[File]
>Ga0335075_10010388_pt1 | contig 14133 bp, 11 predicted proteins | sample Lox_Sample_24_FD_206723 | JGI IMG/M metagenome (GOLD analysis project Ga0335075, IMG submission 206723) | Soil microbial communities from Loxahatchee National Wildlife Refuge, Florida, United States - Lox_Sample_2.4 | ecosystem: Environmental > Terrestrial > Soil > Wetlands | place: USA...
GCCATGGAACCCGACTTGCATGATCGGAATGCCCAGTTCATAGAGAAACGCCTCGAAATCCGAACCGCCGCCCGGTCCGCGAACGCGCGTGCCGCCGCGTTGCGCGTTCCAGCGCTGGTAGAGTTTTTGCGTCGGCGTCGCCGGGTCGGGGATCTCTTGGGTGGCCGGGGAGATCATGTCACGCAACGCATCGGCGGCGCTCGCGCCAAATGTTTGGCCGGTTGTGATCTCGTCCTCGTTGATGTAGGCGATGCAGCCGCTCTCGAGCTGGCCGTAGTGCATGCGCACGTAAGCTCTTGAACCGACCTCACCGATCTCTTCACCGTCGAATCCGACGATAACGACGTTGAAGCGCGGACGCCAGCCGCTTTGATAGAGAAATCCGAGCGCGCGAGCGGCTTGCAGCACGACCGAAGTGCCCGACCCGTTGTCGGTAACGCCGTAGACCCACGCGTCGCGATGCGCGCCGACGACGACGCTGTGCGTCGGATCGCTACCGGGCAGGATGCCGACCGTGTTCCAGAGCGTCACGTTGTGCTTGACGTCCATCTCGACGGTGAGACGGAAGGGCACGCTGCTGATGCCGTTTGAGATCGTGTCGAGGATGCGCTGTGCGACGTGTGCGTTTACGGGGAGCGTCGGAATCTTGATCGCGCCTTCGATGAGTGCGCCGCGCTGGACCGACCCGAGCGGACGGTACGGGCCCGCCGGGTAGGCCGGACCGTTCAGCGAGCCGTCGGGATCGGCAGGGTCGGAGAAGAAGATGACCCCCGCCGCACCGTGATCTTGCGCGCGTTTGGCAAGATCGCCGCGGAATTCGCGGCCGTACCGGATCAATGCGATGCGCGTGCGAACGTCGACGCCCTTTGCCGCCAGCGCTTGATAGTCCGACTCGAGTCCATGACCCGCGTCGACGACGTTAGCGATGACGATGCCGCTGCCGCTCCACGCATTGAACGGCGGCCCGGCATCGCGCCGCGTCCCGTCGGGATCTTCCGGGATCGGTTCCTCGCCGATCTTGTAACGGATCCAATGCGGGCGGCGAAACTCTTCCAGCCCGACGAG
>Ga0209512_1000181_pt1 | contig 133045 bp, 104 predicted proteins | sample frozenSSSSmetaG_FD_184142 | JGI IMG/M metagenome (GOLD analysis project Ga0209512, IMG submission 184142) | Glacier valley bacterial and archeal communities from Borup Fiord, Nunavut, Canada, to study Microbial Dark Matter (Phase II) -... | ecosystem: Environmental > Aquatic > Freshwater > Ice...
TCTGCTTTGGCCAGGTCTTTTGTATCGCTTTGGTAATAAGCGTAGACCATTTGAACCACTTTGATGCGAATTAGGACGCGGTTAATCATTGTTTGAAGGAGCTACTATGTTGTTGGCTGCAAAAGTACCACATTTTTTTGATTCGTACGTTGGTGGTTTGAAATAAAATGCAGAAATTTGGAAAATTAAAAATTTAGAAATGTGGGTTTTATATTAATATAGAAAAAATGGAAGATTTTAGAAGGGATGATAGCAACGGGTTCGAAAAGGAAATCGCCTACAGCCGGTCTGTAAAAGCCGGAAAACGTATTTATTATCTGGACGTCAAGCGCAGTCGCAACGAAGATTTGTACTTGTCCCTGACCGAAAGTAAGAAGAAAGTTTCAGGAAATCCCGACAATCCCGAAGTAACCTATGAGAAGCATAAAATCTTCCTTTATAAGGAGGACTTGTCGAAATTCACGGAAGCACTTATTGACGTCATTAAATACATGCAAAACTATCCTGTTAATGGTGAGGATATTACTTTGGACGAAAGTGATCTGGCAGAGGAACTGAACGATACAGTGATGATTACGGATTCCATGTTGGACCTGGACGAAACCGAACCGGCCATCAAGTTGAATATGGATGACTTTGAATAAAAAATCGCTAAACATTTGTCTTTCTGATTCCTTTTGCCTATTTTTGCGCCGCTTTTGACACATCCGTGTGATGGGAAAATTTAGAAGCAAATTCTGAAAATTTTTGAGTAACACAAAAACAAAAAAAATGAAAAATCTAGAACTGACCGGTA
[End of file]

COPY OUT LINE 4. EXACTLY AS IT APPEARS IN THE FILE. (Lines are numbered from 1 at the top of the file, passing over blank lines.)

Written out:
TCTGCTTTGGCCAGGTCTTTTGTATCGCTTTGGTAATAAGCGTAGACCATTTGAACCACTTTGATGCGAATTAGGACGCGGTTAATCATTGTTTGAAGGAGCTACTATGTTGTTGGCTGCAAAAGTACCACATTTTTTTGATTCGTACGTTGGTGGTTTGAAATAAAATGCAGAAATTTGGAAAATTAAAAATTTAGAAATGTGGGTTTTATATTAATATAGAAAAAATGGAAGATTTTAGAAGGGATGATAGCAACGGGTTCGAAAAGGAAATCGCCTACAGCCGGTCTGTAAAAGCCGGAAAACGTATTTATTATCTGGACGTCAAGCGCAGTCGCAACGAAGATTTGTACTTGTCCCTGACCGAAAGTAAGAAGAAAGTTTCAGGAAATCCCGACAATCCCGAAGTAACCTATGAGAAGCATAAAATCTTCCTTTATAAGGAGGACTTGTCGAAATTCACGGAAGCACTTATTGACGTCATTAAATACATGCAAAACTATCCTGTTAATGGTGAGGATATTACTTTGGACGAAAGTGATCTGGCAGAGGAACTGAACGATACAGTGATGATTACGGATTCCATGTTGGACCTGGACGAAACCGAACCGGCCATCAAGTTGAATATGGATGACTTTGAATAAAAAATCGCTAAACATTTGTCTTTCTGATTCCTTTTGCCTATTTTTGCGCCGCTTTTGACACATCCGTGTGATGGGAAAATTTAGAAGCAAATTCTGAAAATTTTTGAGTAACACAAAAACAAAAAAAATGAAAAATCTAGAACTGACCGGTA